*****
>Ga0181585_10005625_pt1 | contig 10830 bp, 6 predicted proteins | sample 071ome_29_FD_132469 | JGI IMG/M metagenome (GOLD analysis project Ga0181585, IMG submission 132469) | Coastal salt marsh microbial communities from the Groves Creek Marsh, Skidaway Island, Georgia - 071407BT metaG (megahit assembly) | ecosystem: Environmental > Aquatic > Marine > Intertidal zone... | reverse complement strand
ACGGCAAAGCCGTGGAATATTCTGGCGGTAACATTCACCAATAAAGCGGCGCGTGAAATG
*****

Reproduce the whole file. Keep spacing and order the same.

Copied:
>Ga0181585_10005625_pt1 | contig 10830 bp, 6 predicted proteins | sample 071ome_29_FD_132469 | JGI IMG/M metagenome (GOLD analysis project Ga0181585, IMG submission 132469) | Coastal salt marsh microbial communities from the Groves Creek Marsh, Skidaway Island, Georgia - 071407BT metaG (megahit assembly) | ecosystem: Environmental > Aquatic > Marine > Intertidal zone... | reverse complement strand
ACGGCAAAGCCGTGGAATATTCTGGCGGTAACATTCACCAATAAAGCGGCGCGTGAAATG